They were unlikely evangelists. Eighteen-year-old Rose Clapham stood with her colleague, Jenny Smith, and invited hundreds of world-weary coal miners in Yorkshire, England, to a meeting at the local theater. At that 1878 meeting, Rose, an uneducated factory worker, persuaded 700 men to make decisions for Christ 140 of whom constituted the beginnings of a new church.
"Hallelujah lasses" were making The Salvation Army one of the most effective missions in England. The inspiration behind the ministry of these young, working-class women was Catherine Booth, co-founder of The Salvation Army.
Born in 1829, Catherine was raised in the pious, sheltered world of small town, Victorian England; her mother was a model of Methodist piety. As a teenager, Catherine suffered from curvature of the spine and was forced to lay in bed months at a time. She read voraciously, especially the writings of Charles Finney and John Wesley, who helped her recognize her own need for salvation.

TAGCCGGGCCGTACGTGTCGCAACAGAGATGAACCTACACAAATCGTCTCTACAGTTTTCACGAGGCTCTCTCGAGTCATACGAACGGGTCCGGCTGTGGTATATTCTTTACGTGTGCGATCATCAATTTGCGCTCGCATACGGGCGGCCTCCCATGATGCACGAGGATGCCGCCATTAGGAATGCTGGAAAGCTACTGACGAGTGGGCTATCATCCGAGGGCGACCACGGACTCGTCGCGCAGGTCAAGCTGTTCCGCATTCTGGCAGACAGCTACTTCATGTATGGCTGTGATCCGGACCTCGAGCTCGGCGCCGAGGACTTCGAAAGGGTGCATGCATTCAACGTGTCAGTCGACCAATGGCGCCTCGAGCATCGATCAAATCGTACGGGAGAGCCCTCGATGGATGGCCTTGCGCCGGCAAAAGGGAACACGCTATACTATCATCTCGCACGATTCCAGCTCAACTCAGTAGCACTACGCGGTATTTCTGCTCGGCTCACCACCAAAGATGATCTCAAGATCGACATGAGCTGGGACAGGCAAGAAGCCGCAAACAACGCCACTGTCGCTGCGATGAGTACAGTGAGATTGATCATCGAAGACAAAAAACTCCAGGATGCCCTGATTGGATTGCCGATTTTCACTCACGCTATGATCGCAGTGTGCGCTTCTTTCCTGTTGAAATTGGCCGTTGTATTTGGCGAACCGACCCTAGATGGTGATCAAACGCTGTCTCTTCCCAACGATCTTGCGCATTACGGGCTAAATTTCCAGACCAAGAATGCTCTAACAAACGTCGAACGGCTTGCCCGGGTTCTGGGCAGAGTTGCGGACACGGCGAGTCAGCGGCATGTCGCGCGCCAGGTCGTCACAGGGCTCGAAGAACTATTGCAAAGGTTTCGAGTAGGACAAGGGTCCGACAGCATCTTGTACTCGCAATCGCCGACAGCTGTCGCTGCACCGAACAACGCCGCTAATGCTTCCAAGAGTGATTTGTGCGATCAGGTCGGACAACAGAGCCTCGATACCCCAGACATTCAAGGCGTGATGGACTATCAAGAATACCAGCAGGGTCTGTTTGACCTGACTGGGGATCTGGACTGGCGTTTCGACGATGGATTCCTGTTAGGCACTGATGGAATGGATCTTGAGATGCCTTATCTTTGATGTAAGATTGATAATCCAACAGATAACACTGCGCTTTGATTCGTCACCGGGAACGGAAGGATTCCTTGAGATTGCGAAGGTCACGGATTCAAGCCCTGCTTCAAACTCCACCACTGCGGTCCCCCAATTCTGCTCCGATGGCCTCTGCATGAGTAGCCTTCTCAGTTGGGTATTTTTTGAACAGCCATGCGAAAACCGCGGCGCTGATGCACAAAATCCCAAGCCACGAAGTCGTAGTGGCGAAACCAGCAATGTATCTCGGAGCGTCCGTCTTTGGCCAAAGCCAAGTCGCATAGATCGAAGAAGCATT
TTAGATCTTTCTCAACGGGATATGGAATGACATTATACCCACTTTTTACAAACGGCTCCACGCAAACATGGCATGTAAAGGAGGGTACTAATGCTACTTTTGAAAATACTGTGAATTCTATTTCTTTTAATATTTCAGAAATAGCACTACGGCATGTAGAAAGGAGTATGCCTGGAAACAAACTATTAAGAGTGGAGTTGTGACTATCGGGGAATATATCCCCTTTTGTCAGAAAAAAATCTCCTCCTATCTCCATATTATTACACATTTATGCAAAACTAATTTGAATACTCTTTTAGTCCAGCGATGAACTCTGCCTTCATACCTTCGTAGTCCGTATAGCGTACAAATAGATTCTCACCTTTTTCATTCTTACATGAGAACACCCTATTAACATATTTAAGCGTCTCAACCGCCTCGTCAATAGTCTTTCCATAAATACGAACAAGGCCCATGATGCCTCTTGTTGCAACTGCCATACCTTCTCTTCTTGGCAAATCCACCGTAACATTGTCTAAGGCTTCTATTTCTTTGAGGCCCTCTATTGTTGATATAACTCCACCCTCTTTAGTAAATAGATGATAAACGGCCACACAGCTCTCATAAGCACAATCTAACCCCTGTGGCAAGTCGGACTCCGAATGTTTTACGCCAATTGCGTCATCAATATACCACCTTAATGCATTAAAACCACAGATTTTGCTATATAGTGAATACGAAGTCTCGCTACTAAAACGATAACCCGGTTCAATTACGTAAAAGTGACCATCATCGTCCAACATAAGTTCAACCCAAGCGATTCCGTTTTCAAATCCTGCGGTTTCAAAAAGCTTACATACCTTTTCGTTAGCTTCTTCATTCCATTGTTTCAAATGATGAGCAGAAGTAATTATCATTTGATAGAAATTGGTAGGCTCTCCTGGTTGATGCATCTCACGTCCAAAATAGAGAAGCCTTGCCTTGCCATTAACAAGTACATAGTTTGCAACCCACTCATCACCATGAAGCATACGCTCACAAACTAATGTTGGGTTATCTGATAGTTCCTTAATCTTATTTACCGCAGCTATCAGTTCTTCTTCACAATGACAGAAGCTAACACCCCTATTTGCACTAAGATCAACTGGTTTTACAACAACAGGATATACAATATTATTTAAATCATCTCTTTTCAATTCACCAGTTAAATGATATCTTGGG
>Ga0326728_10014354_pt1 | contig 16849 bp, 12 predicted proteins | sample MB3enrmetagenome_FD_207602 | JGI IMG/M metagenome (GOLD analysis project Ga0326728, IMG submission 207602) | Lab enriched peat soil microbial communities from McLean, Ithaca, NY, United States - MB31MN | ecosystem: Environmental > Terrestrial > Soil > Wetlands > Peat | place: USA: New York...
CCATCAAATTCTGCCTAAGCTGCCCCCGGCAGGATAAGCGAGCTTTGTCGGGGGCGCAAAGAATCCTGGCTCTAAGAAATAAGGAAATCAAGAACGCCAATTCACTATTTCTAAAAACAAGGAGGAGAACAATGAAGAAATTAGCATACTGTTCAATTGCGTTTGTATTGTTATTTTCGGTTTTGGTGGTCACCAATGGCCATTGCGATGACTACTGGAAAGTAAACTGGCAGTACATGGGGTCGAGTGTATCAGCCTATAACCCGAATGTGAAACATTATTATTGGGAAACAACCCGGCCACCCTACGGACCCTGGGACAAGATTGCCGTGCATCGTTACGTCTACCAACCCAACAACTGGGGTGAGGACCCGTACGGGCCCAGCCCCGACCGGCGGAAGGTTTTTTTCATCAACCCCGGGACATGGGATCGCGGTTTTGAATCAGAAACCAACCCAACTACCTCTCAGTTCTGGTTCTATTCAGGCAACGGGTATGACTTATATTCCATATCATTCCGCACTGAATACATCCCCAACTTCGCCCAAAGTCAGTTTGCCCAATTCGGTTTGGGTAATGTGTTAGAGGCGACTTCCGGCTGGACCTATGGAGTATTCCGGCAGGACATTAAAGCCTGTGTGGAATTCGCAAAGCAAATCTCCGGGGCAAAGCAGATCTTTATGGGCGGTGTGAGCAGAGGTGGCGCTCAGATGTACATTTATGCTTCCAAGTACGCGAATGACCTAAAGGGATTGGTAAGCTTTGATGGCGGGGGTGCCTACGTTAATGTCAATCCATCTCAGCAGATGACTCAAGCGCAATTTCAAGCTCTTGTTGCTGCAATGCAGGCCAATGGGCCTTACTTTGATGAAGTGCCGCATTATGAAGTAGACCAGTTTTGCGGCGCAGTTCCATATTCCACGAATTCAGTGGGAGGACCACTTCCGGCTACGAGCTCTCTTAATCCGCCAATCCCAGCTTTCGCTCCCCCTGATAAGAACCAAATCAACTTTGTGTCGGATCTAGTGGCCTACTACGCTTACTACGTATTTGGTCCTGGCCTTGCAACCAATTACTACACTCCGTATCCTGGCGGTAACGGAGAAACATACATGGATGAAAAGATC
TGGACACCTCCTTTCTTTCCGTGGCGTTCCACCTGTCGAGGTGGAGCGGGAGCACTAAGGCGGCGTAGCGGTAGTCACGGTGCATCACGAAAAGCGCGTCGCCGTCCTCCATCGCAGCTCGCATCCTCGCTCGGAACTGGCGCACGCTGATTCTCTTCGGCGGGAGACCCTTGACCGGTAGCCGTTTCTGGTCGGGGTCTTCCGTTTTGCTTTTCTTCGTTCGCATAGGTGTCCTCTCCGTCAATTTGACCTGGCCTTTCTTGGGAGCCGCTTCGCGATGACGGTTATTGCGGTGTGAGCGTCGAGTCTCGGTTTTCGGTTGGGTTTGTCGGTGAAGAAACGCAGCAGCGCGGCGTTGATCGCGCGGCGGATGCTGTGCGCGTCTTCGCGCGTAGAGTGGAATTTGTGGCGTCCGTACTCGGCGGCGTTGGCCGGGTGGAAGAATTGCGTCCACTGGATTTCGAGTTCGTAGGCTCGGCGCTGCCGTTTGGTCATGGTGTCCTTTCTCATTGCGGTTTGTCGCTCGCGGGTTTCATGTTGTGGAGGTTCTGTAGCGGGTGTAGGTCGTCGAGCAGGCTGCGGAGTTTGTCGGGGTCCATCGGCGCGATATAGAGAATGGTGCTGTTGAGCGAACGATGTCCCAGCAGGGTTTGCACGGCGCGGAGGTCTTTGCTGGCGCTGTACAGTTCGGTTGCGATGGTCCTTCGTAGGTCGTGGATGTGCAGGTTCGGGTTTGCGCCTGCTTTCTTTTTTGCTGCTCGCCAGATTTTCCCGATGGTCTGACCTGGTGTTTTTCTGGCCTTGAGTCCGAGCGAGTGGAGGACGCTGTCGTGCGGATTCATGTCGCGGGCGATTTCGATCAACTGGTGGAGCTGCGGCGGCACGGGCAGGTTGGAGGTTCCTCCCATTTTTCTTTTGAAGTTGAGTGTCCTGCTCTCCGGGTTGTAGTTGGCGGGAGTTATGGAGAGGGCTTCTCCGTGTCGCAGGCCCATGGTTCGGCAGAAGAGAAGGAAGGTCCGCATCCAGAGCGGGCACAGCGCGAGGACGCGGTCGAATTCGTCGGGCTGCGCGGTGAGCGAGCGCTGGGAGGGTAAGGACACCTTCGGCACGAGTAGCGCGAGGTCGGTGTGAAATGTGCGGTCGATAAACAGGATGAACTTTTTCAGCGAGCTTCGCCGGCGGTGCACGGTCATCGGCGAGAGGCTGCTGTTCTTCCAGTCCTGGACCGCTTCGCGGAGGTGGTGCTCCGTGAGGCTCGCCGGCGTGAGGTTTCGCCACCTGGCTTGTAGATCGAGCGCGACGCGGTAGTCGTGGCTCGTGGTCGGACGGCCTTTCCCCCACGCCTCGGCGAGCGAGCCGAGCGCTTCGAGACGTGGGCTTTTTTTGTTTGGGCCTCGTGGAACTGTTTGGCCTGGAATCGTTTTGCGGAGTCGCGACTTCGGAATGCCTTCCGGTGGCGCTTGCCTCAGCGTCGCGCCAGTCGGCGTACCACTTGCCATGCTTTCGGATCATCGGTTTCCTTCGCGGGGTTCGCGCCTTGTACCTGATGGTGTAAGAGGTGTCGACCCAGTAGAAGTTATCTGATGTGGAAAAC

When people suggested that a women's place was in the home, Catherine wondered if the Christian church, which preached a liberating gospel to both men and women, could keep women from expressing their gifts. She eventually concluded that an errant interpretation of Paul's comment about women keeping silent in church resulted in "loss to the church, evil to the world, and dishonor to God."
In the 1850s, she married William Booth, a young preacher who was making a name for himself. When she shared her emerging convictions with her new husband, he wrote her, "I would not stop a woman preaching on any account." He added that neither would he "encourage one to begin."1